Since 2010, the law has been in flux as to whether certain restaurant employees may or may not be allowed to participate in tip pools, particularly in states located in the jurisdiction of the U.S. Court of Appeals for the Ninth Circuit (these states include Alaska, Arizona, California, Hawaii, Idaho, Montana, Nevada, Oregon and Washington). However, a recent ruling from the Ninth Circuit has clarified this issue, and it is now clear that restaurants and hotels cannot require servers to pool and/or share tips with non-tipped kitchen and other back of the house staff such as dishwashers, chefs or cooks who do not customarily and regularly receive tips, even if the restaurant does not utilize the tip credit. To fully appreciate this decision, it is necessary to re-visit the recent history of uncertainty surrounding this rule.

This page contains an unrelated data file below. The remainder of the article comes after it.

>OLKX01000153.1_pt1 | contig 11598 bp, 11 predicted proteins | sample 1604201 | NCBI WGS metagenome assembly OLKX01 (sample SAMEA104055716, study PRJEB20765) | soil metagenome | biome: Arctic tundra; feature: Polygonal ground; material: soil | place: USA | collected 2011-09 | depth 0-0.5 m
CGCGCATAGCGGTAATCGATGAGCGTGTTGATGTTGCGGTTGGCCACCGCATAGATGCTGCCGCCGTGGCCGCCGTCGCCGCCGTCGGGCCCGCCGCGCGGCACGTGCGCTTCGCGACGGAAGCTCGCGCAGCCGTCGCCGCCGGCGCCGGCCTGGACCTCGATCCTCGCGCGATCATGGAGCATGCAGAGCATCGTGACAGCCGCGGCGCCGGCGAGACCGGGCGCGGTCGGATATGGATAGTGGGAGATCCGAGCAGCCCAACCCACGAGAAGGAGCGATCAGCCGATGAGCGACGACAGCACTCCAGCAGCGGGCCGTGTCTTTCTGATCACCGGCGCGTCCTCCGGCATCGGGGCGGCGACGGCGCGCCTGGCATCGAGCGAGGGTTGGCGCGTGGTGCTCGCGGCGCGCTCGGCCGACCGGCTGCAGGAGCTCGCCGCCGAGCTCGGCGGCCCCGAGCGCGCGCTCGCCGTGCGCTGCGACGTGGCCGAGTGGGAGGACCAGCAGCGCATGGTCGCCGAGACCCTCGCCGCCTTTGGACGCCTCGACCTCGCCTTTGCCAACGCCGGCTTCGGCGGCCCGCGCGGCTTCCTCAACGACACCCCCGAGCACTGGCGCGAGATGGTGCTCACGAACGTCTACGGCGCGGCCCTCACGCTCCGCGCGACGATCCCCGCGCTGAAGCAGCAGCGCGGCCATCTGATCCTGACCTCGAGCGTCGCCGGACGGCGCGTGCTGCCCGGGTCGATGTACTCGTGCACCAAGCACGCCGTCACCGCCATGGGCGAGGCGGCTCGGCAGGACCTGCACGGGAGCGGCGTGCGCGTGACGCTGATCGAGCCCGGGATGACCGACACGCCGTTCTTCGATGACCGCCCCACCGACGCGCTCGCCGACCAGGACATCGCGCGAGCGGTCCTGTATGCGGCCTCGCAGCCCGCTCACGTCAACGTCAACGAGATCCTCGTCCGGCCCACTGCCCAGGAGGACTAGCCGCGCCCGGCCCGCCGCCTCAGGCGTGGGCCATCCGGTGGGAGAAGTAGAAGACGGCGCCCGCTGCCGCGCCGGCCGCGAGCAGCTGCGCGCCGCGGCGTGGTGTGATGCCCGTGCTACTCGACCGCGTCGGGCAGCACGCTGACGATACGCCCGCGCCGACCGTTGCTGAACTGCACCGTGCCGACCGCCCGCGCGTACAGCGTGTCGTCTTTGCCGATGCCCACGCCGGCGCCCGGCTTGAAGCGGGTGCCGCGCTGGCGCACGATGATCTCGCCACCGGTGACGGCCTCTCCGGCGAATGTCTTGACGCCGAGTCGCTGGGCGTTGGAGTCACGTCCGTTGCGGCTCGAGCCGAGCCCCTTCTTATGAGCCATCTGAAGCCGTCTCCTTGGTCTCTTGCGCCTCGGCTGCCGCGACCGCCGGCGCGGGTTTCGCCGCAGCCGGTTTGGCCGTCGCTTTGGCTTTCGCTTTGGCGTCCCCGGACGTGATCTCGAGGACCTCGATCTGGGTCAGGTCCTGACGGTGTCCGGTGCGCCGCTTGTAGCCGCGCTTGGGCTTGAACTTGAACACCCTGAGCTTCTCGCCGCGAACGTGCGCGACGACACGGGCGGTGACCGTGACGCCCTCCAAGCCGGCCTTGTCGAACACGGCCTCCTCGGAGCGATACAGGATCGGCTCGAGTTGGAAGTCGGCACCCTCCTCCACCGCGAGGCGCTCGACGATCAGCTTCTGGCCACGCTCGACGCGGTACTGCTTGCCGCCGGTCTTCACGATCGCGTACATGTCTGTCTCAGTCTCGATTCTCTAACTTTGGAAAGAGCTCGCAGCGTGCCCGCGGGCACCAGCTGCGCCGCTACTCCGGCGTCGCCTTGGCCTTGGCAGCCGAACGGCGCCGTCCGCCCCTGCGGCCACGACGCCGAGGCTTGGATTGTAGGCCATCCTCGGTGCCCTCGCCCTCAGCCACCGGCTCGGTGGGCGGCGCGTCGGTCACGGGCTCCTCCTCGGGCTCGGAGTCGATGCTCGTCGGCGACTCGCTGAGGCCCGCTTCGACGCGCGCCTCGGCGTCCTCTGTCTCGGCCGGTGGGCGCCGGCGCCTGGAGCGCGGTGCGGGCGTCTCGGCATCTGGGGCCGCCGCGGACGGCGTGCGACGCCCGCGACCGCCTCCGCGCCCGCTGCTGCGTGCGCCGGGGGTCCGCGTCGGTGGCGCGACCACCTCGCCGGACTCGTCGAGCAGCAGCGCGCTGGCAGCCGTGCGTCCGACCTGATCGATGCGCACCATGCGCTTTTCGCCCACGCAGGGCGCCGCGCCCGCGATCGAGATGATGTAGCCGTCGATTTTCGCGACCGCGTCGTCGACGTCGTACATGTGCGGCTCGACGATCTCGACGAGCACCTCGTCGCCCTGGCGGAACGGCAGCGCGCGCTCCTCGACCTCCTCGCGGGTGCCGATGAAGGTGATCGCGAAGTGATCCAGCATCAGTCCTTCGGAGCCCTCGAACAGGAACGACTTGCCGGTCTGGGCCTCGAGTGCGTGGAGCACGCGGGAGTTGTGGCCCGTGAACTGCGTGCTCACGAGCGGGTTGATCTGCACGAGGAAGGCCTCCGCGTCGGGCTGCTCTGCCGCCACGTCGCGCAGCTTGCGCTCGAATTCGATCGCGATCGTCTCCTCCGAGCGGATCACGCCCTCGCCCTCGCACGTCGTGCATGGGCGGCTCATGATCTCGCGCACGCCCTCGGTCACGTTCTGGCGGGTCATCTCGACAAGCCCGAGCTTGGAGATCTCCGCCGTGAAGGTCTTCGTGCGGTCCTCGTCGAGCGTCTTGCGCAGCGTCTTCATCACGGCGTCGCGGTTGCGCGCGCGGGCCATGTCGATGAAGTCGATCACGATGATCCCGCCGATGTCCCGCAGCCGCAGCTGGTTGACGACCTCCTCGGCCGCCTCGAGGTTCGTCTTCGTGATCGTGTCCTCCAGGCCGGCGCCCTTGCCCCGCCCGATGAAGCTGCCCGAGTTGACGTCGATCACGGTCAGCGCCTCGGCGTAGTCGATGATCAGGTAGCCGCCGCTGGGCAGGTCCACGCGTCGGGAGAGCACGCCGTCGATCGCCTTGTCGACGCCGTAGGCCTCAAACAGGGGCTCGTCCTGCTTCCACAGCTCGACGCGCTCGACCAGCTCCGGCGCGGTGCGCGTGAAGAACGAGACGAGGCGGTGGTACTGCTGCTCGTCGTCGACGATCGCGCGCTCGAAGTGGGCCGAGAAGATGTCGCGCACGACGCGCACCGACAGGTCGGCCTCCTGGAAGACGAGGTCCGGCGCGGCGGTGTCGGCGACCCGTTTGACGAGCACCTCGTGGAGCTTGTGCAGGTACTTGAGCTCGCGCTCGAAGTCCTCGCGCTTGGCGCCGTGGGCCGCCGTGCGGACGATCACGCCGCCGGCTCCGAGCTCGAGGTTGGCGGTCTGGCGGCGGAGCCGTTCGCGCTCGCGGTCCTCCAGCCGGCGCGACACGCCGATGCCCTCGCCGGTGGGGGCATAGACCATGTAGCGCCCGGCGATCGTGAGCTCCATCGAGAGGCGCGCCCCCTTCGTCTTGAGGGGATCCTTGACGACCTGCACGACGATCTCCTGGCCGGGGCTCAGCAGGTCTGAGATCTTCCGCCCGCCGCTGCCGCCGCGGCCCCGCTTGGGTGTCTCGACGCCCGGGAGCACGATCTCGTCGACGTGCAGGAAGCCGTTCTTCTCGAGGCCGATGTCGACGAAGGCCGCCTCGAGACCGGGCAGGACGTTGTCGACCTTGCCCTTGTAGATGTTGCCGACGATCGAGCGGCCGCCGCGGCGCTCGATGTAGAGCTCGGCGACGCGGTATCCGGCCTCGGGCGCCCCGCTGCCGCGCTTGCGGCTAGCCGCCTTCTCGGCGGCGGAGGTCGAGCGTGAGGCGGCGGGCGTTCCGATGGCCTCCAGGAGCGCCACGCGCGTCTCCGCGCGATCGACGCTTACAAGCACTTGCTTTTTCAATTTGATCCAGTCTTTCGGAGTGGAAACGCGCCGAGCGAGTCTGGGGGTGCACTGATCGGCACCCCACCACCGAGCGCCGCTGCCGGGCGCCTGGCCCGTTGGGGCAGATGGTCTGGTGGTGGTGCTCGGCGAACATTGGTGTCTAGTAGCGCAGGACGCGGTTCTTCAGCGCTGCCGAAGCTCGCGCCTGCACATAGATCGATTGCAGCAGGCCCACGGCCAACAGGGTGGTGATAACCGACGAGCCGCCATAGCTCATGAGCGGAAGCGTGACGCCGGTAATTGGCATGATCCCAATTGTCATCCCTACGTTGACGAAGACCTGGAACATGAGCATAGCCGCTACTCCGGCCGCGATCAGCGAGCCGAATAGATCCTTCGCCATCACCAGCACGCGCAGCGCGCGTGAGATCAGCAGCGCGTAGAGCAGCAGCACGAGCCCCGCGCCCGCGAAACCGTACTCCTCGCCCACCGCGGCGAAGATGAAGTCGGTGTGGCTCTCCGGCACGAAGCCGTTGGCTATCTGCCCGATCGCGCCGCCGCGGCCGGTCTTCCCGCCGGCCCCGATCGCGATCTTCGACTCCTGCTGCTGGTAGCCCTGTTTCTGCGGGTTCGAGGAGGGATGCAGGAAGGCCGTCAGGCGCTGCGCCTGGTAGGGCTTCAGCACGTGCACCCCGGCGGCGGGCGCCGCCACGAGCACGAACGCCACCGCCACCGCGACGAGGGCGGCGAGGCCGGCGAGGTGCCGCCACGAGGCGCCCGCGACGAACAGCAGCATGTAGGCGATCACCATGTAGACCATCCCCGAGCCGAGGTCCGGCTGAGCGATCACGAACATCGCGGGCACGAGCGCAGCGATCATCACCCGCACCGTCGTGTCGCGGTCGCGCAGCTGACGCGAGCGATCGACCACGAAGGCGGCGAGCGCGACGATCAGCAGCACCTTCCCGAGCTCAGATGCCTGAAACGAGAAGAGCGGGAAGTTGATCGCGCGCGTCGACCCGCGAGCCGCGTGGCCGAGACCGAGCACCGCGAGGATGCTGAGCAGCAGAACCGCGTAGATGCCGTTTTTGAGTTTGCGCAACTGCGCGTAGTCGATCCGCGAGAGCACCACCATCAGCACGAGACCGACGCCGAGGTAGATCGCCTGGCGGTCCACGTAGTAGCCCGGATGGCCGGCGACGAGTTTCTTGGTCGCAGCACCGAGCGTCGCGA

The primary issue is whether tip-credit restrictions can be imposed on employers who do not take a tip credit. While employers can require servers to participate in a tip pool with others who customarily and regularly receive tips even if they take a tip credit, the Fair Labor Standards Act (“FLSA”) is silent as to whether employers who do not take a tip credit can require servers to participate in a tip pool with kitchen employees. Based on this premise, the Ninth Circuit held in 2010 in Cumbie v. Woody Woo, Inc., that an employer could require servers to pool tips to share with non-tipped kitchen and other back of the house staff who did not customarily and regularly receive tips, as long as (i) the servers were paid at least minimum wage; and (ii) the employer did not take a tip credit. The Ninth Circuit concluded that nothing in the text of the FLSA restricted employee tip pooling arrangements when no tip credit was taken. Continue reading